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    Repiglican Roast

    A spirited discussion of public policy and current issues

    Name:
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    I'm furious about my squandered nation.

    Saturday, May 17, 2008

    U.S. Planning Big New Prison in Afghanistan. Big Boost To War Profiteers.

    [...]

    Military officials have long been aware of serious problems with the existing detention center in Afghanistan, the Bagram Theater Internment Facility. After the prison was set up in early 2002, it became a primary site for screening prisoners captured in the fighting. Harsh interrogation methods and sleep deprivation were used widely, and two Afghan detainees died there in December 2002, after being repeatedly struck by American soldiers.

    [....]

    The Pentagon is planning to use $60 million in emergency construction funds this fiscal year to build a complex of 6 to 10 semi-permanent structures resembling Quonset huts, each the size of a football field, a Defense Department official said. The structures will have more natural light, and each will have its own recreation area. There will be a half-dozen other buildings for administration, medical care and other purposes, the official said.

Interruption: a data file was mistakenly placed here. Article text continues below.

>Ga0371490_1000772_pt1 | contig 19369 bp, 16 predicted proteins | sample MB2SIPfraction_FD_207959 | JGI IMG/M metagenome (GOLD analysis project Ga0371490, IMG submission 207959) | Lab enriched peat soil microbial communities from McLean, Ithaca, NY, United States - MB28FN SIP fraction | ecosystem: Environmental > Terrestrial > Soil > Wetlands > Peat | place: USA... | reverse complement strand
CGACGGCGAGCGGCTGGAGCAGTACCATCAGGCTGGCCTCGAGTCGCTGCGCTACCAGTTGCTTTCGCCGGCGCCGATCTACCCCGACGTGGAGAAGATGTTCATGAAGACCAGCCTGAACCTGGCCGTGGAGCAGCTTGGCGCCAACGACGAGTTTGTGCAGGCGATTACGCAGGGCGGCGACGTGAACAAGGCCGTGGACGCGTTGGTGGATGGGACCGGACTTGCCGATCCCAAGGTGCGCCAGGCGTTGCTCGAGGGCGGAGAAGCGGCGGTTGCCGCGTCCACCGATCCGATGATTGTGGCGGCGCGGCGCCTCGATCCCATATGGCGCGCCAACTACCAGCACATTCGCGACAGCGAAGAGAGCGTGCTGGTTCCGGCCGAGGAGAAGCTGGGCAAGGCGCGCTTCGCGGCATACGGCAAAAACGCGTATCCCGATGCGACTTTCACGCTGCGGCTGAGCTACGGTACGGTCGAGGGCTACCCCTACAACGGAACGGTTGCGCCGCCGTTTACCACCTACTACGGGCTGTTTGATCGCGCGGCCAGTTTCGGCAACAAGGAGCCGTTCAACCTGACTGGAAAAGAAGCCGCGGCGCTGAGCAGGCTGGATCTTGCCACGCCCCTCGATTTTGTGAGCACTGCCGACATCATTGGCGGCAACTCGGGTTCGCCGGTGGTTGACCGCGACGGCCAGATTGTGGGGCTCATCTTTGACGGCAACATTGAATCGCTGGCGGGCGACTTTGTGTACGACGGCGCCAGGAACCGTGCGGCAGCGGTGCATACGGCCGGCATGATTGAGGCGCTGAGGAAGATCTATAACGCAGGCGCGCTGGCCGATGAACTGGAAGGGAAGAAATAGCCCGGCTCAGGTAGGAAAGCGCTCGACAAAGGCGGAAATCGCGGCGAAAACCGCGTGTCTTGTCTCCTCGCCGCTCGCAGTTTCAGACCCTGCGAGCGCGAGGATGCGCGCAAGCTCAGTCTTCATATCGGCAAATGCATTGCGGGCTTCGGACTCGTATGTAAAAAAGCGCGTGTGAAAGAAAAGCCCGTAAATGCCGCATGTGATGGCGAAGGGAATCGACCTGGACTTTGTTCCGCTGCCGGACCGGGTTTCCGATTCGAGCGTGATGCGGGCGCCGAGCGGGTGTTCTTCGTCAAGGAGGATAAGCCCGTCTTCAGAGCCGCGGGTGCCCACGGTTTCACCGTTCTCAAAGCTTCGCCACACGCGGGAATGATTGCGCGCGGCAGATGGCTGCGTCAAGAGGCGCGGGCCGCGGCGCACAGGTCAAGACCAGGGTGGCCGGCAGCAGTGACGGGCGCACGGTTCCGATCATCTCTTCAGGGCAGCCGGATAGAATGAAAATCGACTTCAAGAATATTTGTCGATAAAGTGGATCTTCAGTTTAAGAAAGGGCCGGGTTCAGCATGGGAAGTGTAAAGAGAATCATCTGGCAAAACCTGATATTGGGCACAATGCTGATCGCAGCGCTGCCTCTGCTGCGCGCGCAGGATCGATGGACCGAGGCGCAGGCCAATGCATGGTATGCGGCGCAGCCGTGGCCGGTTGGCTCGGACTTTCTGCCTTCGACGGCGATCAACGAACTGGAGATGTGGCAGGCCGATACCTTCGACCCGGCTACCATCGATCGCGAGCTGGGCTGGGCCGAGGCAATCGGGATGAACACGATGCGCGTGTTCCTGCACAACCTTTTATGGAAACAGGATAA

The new Bagram compound is expected to be built away from the existing center of operations on the base, on the other side of a long airfield from the headquarters building that now sits almost directly adjacent to the detention center, one military official said.

    It will have its own perimeter security wall, and its own perimeter security guards, a change that will increase the number of soldiers required to operate the detention center.

    The military plans to request $24 million in fiscal year 2009 and $7.4 million in fiscal year 2010 to pay for educational programs, job training and other parts of what American officials call a reintegration plan. After that, the Pentagon plans to pay about $7 million a year in training and operational costs.

    [...]

    But the senators, in a May 15 letter to the deputy defense secretary, Gordon England, demanded that the Pentagon explain its long-term plans for detention in Afghanistan and consult the Afghan government on the project.

    The population at Bagram began to swell after administration officials halted the flow of prisoners to Guantánamo in September 2004, a cutoff that largely remains in effect. At the same time, the population of detainees at Bagram also began to rise with the resurgence of the Taliban.

    Military personnel who know both Bagram and Guantánamo describe the Afghan site, 40 miles north of Kabul, as far more spartan. Bagram prisoners have fewer privileges, less ability to contest their detention and no access to lawyers.

    Some detainees have been held without charge for more than five years, officials said. As of April, about 10 juveniles were being held at Bagram, according to a recent American report to a United Nations committee.


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